'Beijinghua' tends to have more '--r' (兒/儿) endings than standard putonghua; one of my laoshi from Beijing also did the trademark 'v' sound for 'w' (i.e. 'wo xiang ven ni yi ge venti', I want to ask you a question). There's nothing formal about it, just regional differences. Putonghua is based on Beijinghua, so a lot of other places tend to sound unlike what you've been trained in. It's nice to be exposed to teachers/speakers from various places.

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aeon

A couple of my teachers were from Dongbei. They mixed 'z-' and 'zh-' and pronounced 'r-' as 'y-', so 认识 became yin4shi4 and 东北人 became dong1bei3yin2 when they weren't concentrating on speaking standard putonghua. It wasn't difficult once I worked out when the differences would turn up.

I don't think Chinese is in this regard any more awkward than English with it's vowel shifts, regional dialect differences and no recognised standard accent. At least Putonghua is a recognised standard.

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laohu489

And be careful about thinking people from Beijing speak perfect 普通话, they really like to add the 儿音 at the end of things. Took me a few days to realize that 'bur' and 'fur' was really 本 and 分.

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atitarev

As far as I know the Southerners drop H, not add them. If they do add, they are probably confused and add H where it shouldn't be. A lot of (but not all) Shanghainese, Cantonese and Taiwanese people have difficulty pronouncing shi, chi, zhi - I hear si, ci and zi instead. In Hong Kong they even teach Mandarin that way and they think it's the correct Putonghua :)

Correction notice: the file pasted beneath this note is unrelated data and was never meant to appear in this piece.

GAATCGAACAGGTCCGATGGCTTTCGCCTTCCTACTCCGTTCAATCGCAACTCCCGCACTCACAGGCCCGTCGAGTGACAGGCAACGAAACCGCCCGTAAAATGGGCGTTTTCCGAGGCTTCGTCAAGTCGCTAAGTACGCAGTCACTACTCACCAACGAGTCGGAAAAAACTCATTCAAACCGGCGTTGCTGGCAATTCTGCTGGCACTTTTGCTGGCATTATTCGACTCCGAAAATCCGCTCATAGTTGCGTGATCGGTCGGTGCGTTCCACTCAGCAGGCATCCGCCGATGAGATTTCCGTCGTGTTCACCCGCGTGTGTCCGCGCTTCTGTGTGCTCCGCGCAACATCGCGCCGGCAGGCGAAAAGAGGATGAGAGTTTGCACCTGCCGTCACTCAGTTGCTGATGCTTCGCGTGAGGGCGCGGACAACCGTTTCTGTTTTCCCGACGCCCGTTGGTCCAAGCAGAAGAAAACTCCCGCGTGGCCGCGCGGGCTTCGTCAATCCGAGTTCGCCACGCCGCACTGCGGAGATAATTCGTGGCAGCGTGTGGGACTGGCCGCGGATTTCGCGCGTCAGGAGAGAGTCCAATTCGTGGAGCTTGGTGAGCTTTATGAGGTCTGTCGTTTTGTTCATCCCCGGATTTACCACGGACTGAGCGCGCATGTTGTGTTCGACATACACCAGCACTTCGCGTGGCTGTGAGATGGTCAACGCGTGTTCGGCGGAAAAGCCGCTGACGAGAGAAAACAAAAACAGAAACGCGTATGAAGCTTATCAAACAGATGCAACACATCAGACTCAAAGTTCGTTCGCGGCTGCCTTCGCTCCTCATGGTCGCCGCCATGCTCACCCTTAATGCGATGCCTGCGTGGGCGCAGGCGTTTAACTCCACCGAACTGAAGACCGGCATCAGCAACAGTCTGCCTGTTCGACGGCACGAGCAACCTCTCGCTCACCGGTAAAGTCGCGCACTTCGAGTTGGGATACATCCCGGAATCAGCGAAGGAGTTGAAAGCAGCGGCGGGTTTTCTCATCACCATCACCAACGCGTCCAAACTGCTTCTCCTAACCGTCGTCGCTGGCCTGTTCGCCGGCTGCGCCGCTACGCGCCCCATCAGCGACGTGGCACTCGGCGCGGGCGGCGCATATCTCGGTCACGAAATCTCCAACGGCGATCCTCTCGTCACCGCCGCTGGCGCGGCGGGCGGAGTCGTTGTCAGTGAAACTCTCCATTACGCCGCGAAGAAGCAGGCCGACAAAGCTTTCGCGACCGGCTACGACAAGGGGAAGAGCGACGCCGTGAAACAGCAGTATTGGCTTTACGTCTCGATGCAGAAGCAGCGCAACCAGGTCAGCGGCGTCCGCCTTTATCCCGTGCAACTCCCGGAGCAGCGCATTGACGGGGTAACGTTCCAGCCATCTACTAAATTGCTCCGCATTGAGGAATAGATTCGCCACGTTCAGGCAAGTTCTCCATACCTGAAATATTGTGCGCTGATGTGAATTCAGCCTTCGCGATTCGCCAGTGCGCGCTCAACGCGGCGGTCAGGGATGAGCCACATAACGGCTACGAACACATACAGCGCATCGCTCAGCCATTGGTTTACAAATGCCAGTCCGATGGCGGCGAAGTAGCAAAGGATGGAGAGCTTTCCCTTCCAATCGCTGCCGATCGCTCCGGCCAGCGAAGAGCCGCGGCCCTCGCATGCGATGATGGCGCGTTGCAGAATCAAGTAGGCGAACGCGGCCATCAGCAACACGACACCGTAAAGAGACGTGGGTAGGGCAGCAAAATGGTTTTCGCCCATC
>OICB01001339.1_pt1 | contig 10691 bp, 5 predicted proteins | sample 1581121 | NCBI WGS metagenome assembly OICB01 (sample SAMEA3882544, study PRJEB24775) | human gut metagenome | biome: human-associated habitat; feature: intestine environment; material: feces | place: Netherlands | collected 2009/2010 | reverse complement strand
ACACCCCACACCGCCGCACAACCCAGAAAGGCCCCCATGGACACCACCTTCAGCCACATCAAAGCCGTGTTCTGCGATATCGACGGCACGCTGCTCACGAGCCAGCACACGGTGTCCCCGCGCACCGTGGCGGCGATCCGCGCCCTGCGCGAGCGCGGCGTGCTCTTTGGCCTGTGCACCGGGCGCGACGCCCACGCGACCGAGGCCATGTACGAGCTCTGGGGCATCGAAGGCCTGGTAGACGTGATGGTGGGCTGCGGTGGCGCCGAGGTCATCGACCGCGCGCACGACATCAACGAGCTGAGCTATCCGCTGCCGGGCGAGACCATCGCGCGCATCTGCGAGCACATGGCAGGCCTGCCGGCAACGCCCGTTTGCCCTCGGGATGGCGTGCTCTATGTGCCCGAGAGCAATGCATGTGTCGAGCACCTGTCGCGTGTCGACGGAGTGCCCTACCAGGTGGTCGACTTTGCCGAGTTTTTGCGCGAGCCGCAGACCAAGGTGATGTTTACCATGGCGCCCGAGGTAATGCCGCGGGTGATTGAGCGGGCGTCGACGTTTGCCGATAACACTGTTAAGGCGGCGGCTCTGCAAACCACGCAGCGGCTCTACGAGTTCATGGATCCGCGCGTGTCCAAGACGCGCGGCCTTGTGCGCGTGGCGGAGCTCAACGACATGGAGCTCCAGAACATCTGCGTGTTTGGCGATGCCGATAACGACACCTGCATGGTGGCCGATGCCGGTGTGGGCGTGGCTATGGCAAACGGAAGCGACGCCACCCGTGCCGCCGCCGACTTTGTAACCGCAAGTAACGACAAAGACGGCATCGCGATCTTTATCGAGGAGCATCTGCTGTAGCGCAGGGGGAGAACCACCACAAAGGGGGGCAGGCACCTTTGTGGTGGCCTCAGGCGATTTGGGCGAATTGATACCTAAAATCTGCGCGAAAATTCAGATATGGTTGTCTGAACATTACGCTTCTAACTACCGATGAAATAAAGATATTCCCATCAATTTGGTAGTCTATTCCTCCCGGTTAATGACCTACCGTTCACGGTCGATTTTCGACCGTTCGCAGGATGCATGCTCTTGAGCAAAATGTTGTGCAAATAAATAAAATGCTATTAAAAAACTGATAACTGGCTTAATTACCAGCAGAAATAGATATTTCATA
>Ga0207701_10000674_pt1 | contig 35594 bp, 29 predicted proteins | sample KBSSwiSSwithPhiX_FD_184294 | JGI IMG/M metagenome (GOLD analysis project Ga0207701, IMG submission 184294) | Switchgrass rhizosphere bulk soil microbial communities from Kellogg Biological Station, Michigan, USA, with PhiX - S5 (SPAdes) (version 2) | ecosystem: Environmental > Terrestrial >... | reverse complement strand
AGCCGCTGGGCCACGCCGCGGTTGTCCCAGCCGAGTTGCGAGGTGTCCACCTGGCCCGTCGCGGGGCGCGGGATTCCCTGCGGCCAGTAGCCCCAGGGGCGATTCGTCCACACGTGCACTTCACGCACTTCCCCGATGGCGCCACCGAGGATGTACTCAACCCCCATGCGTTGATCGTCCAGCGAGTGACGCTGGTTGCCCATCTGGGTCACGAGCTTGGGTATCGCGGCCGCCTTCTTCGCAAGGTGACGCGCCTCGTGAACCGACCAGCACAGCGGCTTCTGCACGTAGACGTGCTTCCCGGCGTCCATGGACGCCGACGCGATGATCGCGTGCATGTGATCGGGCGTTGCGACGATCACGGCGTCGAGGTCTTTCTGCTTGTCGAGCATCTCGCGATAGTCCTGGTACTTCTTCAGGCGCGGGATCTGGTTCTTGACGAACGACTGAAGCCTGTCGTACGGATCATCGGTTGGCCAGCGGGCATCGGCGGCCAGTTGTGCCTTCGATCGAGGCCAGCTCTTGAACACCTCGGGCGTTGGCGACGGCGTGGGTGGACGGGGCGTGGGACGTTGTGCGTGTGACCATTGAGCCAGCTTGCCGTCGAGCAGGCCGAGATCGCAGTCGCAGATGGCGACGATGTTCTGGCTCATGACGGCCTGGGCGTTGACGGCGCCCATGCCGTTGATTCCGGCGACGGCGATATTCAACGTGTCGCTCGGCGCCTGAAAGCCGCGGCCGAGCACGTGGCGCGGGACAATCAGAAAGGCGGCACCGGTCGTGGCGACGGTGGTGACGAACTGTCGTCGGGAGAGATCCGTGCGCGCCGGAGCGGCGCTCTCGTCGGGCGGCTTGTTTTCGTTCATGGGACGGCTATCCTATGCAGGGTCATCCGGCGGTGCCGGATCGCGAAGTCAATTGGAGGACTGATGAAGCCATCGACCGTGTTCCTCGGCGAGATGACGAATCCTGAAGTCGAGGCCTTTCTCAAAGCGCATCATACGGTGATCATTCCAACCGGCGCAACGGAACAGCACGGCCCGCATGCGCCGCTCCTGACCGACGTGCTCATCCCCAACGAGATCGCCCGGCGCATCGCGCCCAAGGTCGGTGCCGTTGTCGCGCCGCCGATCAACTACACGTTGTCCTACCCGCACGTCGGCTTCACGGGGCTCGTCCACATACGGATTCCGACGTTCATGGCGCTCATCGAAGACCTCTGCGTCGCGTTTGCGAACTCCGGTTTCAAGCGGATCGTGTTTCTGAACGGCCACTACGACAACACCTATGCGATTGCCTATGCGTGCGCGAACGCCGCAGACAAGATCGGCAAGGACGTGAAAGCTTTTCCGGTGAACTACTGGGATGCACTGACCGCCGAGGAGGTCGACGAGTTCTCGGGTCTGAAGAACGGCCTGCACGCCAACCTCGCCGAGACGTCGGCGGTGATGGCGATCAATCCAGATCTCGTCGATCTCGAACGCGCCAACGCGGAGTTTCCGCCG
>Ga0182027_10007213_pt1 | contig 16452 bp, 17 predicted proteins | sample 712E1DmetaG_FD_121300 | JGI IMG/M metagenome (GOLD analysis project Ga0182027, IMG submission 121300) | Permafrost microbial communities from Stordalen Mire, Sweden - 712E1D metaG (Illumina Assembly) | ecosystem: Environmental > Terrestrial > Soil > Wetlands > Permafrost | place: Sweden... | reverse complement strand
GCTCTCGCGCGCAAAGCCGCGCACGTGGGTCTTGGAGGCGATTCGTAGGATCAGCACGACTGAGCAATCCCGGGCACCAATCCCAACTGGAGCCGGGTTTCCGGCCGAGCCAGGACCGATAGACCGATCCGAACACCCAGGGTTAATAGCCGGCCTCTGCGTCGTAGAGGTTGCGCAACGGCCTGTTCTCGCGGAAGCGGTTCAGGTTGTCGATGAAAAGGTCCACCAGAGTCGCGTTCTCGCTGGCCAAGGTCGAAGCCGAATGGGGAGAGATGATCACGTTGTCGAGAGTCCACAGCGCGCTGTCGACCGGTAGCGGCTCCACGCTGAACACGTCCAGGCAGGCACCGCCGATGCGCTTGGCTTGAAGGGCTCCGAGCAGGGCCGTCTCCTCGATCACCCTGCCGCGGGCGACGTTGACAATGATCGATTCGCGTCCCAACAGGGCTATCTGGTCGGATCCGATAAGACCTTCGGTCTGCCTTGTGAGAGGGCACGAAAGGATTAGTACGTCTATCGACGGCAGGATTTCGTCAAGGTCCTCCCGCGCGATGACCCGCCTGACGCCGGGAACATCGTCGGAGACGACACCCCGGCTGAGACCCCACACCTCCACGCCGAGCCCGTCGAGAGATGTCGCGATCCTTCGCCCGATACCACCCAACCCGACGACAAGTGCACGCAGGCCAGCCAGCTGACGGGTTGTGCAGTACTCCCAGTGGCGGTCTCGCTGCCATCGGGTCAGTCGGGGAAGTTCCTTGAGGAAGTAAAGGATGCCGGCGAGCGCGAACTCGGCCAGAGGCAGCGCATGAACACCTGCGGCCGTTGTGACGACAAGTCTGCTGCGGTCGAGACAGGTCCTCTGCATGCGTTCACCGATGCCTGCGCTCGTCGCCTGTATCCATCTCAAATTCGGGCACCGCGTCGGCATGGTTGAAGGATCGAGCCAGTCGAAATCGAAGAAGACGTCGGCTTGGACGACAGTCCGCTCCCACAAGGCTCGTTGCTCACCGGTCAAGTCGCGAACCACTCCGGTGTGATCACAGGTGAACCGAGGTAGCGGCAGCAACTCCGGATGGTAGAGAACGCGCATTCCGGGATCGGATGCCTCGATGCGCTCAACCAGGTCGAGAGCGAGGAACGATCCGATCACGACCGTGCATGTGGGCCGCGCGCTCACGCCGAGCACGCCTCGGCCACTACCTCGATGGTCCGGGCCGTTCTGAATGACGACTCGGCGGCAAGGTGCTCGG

They say: TAMUN SI XUESENG (TAMEN SHI XUESHENG) is standard Mandarin from Cantonese person's point of view - and KEUIDEI HAI HOKSAANG (in Cantonese) ("They are students")

Mandarin is supposed to be standard in Taiwan but we know a Taiwanese lady (very educated) from Taipei/Taibei. She can pronounce shi, zhi, chi if she puts in some effort but often she forgets and we hear Zongguo (Zhongguo) and Ze si wo (Zhe shi wo).

Also, standard Mandarin in Taiwan (Guoyu) is slightly different from mainland Mandarin (Putonghua) too. Some words have different tones. Korea (as a whole) is called Chaoxian in PRC and Hanguo in Taiwan/Hong Kong. New Zealand for example is Niu Xilan, not Xin Xilan but I am not an expert, a lot of foreign words are called differently from mainland. I am not an expert it's better to ask a Taiwanese person about differences.

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Quest
In Hong Kong they even teach Mandarin that way and they think it's the correct Putonghua :)

TAMUN SI XUESENG (TAMEN SHI XUESHENG) is standard Mandarin from Cantonese person's point of view

:-? I dont think that's true.

Most dialect speakers in the south just do not make the effort to distinguish z zh s sh and c ch, because using z s c does not hinder communication, not that they dont know what the standard should be like.

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atitarev
:-? I dont think that's true.

Hi Quest, by no means I mean to upset HK people - you, personally can speak Mandarin very well but I am talking about most people. It's the opinion of HK'ers I communicated with. Cantonese has no means to record SH, CH, ZH sounds as they are in Mandarin, you need a lot of practise with audio recordings an/or Mandarin teachers whose first language is Mandarin. Since Hong Kong and Macao were separated from mainland for a long time - there were almost no Northerners in HK to teach Mandarin with Northern pronunciation. I used to study with a Shanghainese guy who was taught by a Mandarin teacher and he was friendly ridiculed by his Beijing roommates becasue of his accent. Also, what Beijing people say about Southerners that they just can't hear the difference - they say SI but they think they actually say SHI.